Relatively free in the cities but persecuted in the countryside, the church in Vietnam has grown rapidly in grace and numbers
Journals Snapshots of China
At China’s annual legislative meeting this week, the 3,000-member National People’s Congress applauded fervently as Secretary-General Wang Chen read aloud a constitutional amendment to scrap the two-term limit for the presidency. It’s near certain the parliament will rubber-stamp the amendment during the two-week “Two Sessions” meeting, ensuring President Xi Jinping will stay in power indefinitely.
Chinese citizens, though, are much less excited about the prospect of a new emperor—on Chinese social media, a poem titled “I Object” (translated into English here) went viral before censors scrubbed it. Pastor Wang Yi of Chengdu’s Early Rain Reformed Church also posted his own critique of the amendment on WeChat Monday. Although he posted the text as a photo, censors used optical character recognition technology to block it four times—even with the photo turned sideways.
“Writing the name of a living person into the constitution is not amending the constitution but destroying it.” —Wang Yi
“Writing the name of a living person into the constitution is not amending the constitution but destroying it,” wrote Wang, a former constitutional law professor, referring to the addition of “Xi Jinping Thought” to the Chinese Constitution. “For this reason, by getting rid of the term limits for a head of state, he is no longer a head of state, but a tyrant.”
Wang went on to note that by “religionizing politics” and creating a cult of personality, Xi is forcing the country to worship a man-made idol, thus “causing the entire country to fall into sin, provoking the wrath and judgment of Jehovah.” He asked for a sign from God: that just one delegate in the National People’s Congress would reject the amendment to prove that conscience and courage still exists.
Wang, who provided a copy of his statement to WORLD, has long spoken about the government. He has thus far escaped punishment outside of temporary detainment. Some say that’s because he’s so well-known, and say that if he were imprisoned, there’d be an outcry among the international human rights community and Western media. Wang said he expects persecution to come and has made arrangements for what his church and family should do if he is arrested.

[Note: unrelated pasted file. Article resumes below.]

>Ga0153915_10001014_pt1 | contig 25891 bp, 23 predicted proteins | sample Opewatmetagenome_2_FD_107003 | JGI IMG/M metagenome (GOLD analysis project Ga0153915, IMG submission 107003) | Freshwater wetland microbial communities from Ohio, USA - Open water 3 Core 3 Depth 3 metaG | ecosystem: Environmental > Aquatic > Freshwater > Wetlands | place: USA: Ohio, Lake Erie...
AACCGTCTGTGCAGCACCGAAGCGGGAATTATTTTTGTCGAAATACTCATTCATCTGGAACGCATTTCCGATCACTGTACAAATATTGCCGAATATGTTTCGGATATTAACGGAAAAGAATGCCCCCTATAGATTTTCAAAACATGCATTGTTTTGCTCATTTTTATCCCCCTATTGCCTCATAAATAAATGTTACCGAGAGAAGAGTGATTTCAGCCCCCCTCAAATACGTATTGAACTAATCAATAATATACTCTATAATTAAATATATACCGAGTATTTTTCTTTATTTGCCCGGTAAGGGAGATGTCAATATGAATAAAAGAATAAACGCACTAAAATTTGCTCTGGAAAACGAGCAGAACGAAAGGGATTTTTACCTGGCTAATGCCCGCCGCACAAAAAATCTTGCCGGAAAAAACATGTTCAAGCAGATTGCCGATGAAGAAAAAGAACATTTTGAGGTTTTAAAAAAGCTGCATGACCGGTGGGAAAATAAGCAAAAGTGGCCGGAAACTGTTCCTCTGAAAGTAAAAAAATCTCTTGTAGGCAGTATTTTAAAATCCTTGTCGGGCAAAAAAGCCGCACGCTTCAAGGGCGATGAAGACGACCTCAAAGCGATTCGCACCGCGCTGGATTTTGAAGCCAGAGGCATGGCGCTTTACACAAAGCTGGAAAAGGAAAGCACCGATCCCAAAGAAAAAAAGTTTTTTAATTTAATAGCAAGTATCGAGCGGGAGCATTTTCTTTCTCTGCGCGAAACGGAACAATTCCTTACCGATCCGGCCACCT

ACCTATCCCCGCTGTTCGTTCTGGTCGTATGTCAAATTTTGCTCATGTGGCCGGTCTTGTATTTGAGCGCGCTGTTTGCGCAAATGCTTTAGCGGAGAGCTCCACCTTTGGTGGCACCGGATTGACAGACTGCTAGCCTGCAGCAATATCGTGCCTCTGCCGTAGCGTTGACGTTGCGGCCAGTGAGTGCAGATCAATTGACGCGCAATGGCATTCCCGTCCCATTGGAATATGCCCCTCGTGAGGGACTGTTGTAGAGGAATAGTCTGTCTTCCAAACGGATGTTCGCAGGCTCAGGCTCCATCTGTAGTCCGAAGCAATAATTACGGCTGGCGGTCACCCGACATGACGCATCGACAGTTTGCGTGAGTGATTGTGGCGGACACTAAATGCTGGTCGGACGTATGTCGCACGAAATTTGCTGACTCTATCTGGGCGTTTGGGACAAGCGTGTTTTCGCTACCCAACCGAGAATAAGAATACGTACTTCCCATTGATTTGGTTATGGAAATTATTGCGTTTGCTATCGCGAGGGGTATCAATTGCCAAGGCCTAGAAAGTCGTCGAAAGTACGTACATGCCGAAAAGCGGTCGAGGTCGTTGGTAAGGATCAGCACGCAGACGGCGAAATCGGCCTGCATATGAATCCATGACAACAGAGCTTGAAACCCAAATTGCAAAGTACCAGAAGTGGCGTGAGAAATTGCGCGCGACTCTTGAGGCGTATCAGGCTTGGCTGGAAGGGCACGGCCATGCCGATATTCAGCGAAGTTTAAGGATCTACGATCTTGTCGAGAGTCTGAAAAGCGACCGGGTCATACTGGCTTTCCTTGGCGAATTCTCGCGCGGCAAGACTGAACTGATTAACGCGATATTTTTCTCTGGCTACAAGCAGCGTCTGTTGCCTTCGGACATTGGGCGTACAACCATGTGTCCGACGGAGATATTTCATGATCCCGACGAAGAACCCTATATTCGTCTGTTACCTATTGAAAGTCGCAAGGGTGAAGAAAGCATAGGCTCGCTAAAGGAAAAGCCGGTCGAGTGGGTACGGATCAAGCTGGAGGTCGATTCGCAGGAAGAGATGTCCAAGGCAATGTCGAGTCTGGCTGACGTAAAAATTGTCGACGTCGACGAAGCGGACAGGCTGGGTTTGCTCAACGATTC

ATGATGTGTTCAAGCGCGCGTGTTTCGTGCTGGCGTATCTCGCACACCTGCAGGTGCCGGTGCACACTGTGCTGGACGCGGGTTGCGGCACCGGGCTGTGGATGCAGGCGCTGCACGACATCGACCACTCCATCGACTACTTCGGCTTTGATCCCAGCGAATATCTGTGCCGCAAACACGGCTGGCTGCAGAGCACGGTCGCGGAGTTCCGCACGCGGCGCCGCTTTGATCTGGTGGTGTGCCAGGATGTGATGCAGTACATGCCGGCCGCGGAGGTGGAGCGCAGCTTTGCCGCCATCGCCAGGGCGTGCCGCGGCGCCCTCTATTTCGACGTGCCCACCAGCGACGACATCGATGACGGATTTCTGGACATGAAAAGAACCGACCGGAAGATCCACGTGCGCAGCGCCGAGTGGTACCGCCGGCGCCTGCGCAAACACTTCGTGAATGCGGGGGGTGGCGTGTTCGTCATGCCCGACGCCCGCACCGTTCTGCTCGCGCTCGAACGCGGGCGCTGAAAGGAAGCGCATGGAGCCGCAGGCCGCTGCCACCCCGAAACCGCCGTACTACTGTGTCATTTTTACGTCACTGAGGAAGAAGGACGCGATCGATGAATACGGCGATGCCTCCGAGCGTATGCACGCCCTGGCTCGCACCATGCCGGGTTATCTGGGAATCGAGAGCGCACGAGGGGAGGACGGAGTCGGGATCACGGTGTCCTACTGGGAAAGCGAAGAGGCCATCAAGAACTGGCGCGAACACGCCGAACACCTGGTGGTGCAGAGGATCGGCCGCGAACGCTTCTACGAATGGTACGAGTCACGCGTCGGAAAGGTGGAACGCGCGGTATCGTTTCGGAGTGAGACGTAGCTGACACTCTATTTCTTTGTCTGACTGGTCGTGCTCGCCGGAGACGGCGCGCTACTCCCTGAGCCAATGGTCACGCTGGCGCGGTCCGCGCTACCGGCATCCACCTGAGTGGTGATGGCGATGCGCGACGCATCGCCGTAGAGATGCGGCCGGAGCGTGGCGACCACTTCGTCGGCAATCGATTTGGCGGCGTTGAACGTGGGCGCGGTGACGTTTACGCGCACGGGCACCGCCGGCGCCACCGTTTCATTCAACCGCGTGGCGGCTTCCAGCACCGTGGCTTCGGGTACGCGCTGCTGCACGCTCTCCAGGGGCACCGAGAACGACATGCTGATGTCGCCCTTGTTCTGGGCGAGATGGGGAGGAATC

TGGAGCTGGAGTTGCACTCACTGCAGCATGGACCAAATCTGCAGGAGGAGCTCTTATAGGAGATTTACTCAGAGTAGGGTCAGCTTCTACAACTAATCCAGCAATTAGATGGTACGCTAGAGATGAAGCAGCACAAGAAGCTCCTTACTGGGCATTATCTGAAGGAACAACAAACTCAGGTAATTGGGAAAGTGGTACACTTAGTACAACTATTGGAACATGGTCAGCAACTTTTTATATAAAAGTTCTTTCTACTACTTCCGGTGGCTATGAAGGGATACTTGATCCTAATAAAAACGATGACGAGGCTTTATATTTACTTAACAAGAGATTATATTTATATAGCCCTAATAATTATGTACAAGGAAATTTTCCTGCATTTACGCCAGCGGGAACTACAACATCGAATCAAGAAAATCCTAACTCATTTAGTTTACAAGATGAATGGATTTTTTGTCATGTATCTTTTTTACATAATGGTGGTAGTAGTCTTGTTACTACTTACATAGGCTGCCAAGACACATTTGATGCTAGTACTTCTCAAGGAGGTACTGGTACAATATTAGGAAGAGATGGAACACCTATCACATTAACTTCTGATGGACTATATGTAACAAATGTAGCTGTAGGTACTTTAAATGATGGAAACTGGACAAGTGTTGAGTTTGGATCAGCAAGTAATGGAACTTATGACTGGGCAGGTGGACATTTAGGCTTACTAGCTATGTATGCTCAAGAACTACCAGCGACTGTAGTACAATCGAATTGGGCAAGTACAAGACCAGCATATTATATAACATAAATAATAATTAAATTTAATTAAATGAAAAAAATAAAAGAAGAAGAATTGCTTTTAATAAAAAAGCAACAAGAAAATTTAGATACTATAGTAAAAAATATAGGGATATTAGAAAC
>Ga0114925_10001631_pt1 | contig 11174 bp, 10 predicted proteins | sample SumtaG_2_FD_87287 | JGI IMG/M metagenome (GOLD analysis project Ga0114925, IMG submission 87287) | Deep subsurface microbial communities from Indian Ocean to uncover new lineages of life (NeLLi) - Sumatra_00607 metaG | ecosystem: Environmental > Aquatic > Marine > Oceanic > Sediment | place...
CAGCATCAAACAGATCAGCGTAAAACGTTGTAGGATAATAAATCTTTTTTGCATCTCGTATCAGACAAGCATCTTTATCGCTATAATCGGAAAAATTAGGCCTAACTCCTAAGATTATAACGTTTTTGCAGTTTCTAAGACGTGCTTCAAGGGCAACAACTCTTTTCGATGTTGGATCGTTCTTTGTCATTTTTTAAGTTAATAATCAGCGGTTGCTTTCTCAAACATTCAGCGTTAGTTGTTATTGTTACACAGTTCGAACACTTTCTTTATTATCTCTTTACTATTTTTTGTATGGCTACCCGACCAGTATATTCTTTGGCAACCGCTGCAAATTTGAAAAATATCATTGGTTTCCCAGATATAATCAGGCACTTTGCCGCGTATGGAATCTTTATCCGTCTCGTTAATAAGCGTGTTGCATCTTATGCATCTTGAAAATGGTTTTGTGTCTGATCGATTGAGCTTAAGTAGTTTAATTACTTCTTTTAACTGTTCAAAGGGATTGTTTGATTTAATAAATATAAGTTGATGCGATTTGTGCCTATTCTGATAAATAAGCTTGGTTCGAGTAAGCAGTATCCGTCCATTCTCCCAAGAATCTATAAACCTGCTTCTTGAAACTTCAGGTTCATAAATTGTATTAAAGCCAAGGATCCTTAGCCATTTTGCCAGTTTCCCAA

In ChinaAid founder Bob Fu’s autobiography, God’s Double Agent, Fu mentioned one reason why Wang may have remained untouched. In 2006, three Christian dissidents visited President George W. Bush: Wang, author Yu Jie, and human rights lawyer Li Baiguang. Fu wrote that a senior Bush official informed him “the president sent a back channel message to the Chinese government: ‘I, President Bush, am personally invested in the welfare of these three dissidents, and if anything happens to them, then this would cause a severe disruption in U.S.-China relations.’”
Twelve years later, the protection of a former U.S. president doesn’t seem to mean as much. Authorities arrested Yu in 2010, tortured him, and closely monitored him and his family for a year. He now lives in exile in the United States, unable to return home. Authorities pronounced Li Baiguang dead from liver failure last week after he entered a military hospital in Nanjing for a minor stomachache, although he was seen healthy weeks earlier. Authorities quickly cremated Li’s body despite calls for investigation into the cause of death.
That leaves Wang, the last of the three dissidents still speaking out and working in China. Last week, he posted a poem he had written in remembrance of his friend Li and the other “knights of this era” as their “souls rise from Nanjing to heaven.” Wang’s sermons and nonpolitical essays are still accessible on Chinese social media, and he still preaches the Bible to hundreds of church congregants each Sunday morning.